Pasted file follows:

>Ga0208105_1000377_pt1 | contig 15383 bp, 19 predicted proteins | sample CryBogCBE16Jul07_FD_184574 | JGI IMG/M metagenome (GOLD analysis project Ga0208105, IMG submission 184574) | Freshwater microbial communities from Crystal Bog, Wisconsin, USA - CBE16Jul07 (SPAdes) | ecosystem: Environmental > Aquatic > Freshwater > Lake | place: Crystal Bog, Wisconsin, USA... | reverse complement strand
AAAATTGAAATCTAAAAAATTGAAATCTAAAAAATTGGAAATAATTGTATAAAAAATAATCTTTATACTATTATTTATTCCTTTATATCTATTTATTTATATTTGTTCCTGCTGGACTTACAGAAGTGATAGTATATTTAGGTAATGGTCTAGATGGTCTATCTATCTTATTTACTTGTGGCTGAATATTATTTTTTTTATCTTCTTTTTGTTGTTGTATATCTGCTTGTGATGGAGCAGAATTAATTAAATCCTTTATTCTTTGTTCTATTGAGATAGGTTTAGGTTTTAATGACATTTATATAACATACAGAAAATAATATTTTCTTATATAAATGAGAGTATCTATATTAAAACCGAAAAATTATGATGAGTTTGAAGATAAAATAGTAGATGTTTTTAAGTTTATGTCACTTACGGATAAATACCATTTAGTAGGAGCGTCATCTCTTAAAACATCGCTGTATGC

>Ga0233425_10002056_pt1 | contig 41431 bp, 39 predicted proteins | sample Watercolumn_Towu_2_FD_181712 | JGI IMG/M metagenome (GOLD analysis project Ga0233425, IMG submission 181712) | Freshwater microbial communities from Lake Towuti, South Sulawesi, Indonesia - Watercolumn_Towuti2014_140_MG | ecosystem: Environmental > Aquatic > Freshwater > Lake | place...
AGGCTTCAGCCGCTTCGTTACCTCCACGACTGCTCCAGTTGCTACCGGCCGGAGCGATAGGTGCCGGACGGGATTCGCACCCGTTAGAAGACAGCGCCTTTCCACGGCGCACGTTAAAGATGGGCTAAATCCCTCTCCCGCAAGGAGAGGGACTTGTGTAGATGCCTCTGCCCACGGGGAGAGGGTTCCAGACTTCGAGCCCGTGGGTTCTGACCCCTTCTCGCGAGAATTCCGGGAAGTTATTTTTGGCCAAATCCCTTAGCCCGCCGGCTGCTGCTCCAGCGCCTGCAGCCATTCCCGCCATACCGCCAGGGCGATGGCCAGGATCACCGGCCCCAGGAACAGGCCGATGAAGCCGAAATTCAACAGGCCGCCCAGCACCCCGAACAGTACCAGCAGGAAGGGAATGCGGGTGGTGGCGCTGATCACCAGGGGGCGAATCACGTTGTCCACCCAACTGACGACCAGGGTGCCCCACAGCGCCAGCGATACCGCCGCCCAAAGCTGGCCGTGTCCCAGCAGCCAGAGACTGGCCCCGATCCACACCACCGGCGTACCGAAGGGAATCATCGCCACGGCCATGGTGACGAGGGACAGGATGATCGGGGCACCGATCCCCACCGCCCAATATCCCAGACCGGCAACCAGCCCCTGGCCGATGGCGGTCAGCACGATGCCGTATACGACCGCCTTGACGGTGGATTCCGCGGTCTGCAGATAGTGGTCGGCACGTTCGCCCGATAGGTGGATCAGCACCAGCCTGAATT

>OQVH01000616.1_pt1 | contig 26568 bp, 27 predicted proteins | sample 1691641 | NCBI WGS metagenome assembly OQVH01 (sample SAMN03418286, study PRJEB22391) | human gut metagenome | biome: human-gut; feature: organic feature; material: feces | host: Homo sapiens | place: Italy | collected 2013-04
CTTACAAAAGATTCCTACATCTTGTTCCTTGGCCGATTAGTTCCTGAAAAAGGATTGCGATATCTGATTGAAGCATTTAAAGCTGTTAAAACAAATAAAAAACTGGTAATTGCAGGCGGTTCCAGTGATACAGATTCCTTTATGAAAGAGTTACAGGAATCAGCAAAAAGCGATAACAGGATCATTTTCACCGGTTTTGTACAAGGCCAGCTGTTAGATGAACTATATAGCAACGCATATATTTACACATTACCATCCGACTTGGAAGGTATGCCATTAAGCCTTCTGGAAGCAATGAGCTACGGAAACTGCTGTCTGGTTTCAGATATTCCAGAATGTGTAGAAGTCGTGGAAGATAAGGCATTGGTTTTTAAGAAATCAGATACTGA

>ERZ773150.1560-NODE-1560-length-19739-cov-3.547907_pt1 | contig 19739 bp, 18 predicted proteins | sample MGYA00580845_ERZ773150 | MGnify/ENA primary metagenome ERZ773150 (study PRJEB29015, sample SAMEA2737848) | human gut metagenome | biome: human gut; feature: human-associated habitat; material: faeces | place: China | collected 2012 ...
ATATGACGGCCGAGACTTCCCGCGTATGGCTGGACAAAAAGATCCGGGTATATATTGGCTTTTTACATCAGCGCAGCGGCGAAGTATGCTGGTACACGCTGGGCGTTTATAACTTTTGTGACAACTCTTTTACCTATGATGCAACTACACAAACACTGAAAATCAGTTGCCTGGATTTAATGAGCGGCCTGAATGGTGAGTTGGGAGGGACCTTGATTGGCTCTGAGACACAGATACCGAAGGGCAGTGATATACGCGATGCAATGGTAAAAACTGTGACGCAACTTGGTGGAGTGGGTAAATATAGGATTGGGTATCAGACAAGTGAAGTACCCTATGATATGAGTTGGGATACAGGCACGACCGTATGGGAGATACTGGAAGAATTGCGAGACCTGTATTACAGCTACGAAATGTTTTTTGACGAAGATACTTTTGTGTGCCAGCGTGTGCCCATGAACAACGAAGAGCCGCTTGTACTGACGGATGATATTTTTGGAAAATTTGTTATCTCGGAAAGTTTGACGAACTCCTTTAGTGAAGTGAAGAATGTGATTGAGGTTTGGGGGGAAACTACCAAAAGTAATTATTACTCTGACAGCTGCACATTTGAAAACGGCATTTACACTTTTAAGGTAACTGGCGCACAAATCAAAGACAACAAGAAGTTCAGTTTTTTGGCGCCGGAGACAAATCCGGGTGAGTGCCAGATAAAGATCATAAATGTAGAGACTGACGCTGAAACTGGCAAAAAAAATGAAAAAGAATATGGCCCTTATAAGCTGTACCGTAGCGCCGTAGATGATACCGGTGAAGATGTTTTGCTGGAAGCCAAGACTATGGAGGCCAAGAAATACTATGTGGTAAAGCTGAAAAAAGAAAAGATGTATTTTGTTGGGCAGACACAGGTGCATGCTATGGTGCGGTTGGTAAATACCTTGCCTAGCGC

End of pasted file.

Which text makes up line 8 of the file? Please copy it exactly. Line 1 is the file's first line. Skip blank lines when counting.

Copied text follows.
ATATGACGGCCGAGACTTCCCGCGTATGGCTGGACAAAAAGATCCGGGTATATATTGGCTTTTTACATCAGCGCAGCGGCGAAGTATGCTGGTACACGCTGGGCGTTTATAACTTTTGTGACAACTCTTTTACCTATGATGCAACTACACAAACACTGAAAATCAGTTGCCTGGATTTAATGAGCGGCCTGAATGGTGAGTTGGGAGGGACCTTGATTGGCTCTGAGACACAGATACCGAAGGGCAGTGATATACGCGATGCAATGGTAAAAACTGTGACGCAACTTGGTGGAGTGGGTAAATATAGGATTGGGTATCAGACAAGTGAAGTACCCTATGATATGAGTTGGGATACAGGCACGACCGTATGGGAGATACTGGAAGAATTGCGAGACCTGTATTACAGCTACGAAATGTTTTTTGACGAAGATACTTTTGTGTGCCAGCGTGTGCCCATGAACAACGAAGAGCCGCTTGTACTGACGGATGATATTTTTGGAAAATTTGTTATCTCGGAAAGTTTGACGAACTCCTTTAGTGAAGTGAAGAATGTGATTGAGGTTTGGGGGGAAACTACCAAAAGTAATTATTACTCTGACAGCTGCACATTTGAAAACGGCATTTACACTTTTAAGGTAACTGGCGCACAAATCAAAGACAACAAGAAGTTCAGTTTTTTGGCGCCGGAGACAAATCCGGGTGAGTGCCAGATAAAGATCATAAATGTAGAGACTGACGCTGAAACTGGCAAAAAAAATGAAAAAGAATATGGCCCTTATAAGCTGTACCGTAGCGCCGTAGATGATACCGGTGAAGATGTTTTGCTGGAAGCCAAGACTATGGAGGCCAAGAAATACTATGTGGTAAAGCTGAAAAAAGAAAAGATGTATTTTGTTGGGCAGACACAGGTGCATGCTATGGTGCGGTTGGTAAATACCTTGCCTAGCGC